Richard Pierce

Life, Poetry, Politics

Day 256




public grief
private secrets
practiced masks






worship imposed
objectors removed
violence sanctified




The hinges of the door into the toilet are well-oiled. No creaking. Aggie slides in through the narrow gap she creates, picks a cubicle, sits, pisses. She washes her hands, looks at herself in the mirror, the black hair and eyebrows and eyelashes still unfamiliar. She smiles, looks down at her enormous hands, breathes in and out slowly. She has no nerves, just the desire to finish whatever this part of the trial is. She slings her backpack over her shoulder, pulls the lanyard over her head, so it hangs from her, a child-made necklace of nothings. She opens the door slowly, looks down the short corridor. Still no-one else in view. Strange they keep the place open so late if it’s always so deserted. She turns left to where the back door should be. There. It’s not alarmed. She pushes it open, gently, quietly, doesn’t want to wake the underemployed Rochelle from her half slumber. Fresh air. The back yard is claustrophobic, the buildings rising into the night air, the blackness of the night where even the city lights don’t seem to reach. She covers the distance to the back of Blair House in two strides. A metal box by the door. She holds the pass up to the box. A quiet click. Understated. And she’s in.

The place is warm, thick carpet muffling the sound of any sound her feet might make, although she knows she is moving noiselessly. It reminds her of the home in Norwich, although she knows, from the plans Marion and Bill showed her earlier, that it’s a much grander place. She ignores what she knows to be state apartments upstairs, ignores what’s further along the corridor she’s standing in; kitchens, grand reception rooms, all empty, all deserted now that there’s a war on, now that the President isn’t receiving guests, ready to fly away at any moment to bring together his allies, to try to bring some western alliance together without having to depress that imagined button that will send the world headlong into its own destruction.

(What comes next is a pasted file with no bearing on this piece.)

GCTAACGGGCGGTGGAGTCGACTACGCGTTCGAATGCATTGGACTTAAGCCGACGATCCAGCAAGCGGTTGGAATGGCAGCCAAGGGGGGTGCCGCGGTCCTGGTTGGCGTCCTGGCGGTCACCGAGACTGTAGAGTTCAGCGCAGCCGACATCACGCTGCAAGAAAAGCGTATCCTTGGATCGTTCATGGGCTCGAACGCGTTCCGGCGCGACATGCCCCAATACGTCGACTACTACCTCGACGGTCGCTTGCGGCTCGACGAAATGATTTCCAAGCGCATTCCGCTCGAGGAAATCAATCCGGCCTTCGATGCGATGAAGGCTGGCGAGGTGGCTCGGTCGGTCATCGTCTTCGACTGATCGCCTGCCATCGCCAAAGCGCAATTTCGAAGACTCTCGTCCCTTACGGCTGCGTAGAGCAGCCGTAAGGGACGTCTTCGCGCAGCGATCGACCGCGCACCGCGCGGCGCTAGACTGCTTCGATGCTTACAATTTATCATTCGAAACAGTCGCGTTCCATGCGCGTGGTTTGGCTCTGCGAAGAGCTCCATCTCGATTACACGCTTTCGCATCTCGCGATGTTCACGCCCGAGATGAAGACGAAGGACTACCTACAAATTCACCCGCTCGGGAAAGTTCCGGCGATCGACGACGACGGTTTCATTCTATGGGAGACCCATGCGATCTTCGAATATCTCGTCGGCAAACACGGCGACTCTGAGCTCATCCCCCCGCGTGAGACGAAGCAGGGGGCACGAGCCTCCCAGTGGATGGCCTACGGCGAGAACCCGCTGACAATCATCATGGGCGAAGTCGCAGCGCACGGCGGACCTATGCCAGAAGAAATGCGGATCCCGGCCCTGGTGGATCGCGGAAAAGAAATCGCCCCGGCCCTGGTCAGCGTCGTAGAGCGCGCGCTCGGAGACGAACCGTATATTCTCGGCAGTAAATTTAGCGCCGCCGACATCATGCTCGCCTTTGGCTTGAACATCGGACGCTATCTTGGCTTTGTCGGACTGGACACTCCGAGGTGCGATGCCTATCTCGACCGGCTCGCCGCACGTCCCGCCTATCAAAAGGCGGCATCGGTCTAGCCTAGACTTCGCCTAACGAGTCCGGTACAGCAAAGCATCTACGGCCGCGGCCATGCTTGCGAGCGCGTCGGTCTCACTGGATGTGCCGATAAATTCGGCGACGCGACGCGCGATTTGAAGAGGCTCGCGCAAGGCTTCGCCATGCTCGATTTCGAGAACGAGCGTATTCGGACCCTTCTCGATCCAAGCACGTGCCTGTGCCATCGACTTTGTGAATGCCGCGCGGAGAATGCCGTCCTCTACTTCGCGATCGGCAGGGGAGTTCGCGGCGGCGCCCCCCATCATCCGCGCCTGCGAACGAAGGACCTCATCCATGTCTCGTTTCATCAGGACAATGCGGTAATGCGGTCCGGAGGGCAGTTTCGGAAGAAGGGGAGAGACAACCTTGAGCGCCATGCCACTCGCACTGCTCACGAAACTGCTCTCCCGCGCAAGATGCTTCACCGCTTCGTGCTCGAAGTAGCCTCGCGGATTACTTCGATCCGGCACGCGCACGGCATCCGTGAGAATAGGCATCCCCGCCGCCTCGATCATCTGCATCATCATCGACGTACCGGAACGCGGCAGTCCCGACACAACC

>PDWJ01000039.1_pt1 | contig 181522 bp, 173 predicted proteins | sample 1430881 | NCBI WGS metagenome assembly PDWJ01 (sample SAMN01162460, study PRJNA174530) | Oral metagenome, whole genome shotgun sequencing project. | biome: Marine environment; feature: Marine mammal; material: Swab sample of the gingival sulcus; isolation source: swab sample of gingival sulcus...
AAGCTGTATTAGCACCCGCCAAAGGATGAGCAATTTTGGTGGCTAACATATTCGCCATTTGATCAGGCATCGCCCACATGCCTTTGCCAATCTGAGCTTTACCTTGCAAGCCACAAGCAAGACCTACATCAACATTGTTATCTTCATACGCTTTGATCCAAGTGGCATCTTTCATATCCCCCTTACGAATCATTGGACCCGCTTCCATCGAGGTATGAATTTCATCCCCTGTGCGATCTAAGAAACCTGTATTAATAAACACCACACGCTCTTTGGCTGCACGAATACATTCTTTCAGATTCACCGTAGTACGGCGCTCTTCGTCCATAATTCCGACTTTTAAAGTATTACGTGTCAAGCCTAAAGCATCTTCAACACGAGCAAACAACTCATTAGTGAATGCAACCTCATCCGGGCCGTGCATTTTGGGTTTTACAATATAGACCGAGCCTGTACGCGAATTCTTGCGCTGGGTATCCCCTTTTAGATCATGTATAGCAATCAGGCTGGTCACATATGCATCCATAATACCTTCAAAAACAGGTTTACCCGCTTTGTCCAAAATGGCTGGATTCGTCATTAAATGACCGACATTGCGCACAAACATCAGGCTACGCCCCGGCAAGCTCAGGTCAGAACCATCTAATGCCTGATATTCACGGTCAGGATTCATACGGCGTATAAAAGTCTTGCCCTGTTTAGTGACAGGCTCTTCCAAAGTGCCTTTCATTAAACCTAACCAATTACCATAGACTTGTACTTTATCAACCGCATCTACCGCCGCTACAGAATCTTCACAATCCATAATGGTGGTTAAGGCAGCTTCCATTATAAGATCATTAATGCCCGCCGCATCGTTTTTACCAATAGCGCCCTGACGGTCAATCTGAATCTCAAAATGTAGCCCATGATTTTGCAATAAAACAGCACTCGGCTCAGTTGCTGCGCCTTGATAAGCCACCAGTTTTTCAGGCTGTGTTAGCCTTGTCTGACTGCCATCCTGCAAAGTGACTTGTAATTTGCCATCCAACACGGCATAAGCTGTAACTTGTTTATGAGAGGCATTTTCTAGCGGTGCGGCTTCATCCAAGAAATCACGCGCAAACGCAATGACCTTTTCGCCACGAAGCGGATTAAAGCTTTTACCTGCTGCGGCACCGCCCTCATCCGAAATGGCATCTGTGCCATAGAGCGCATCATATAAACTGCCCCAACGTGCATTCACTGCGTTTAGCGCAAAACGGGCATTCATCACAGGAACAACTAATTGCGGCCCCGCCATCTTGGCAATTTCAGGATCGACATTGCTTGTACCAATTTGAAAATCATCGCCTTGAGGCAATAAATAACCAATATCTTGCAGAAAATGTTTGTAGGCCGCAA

Aggie runs her hands along the seemingly seamless wooden panelling on the wall. Her fingers, hypersensitive, are looking for cracks, hidden pressure points, some lever, some mechanism. She takes her time, all the time alert, in her toe tips, ready to turn and fight and be fought, and to win bloodlessly, because that’s the only way she ever wants to win. An inaudible click, inaudible to anyone but her. She presses down harder on the spot it came from, and a narrow sliver of the wall moves out towards her. A musty scent released into the noble space she stands in, in the dark, her eyes wide open, her nostrils flaring. She disappears into the hollow, pulls the wing of wood closed behind her.

No carpet on the floor here now. Another few steps, and a flight of stairs leading down into the unknown. Another deep breath, the flexing of muscles in shoulders, abdomen, arms, thighs and calves. As ready as ever. She follows the stairs downwards, counting. A hundred. A hundred and fifty. Two hundred. Her ears feel the pressure rising, enclosing, growing. Two hundred and fifty. And she reaches even ground again. It’s cool down here. Cool and silent, and barren. Onwards. She won’t stop. There will be a row of lights in the ceiling, but she doesn’t need them. Her eyes see the way ahead. Her reckoning tells her it’s about two hundred yards to the White House. She expects a turn in the tunnel to take her southeast, to take her right to the centre of government here. She just doesn’t know what’s waiting for her there, nor what she’ll find to help her, Cassie, and the world.


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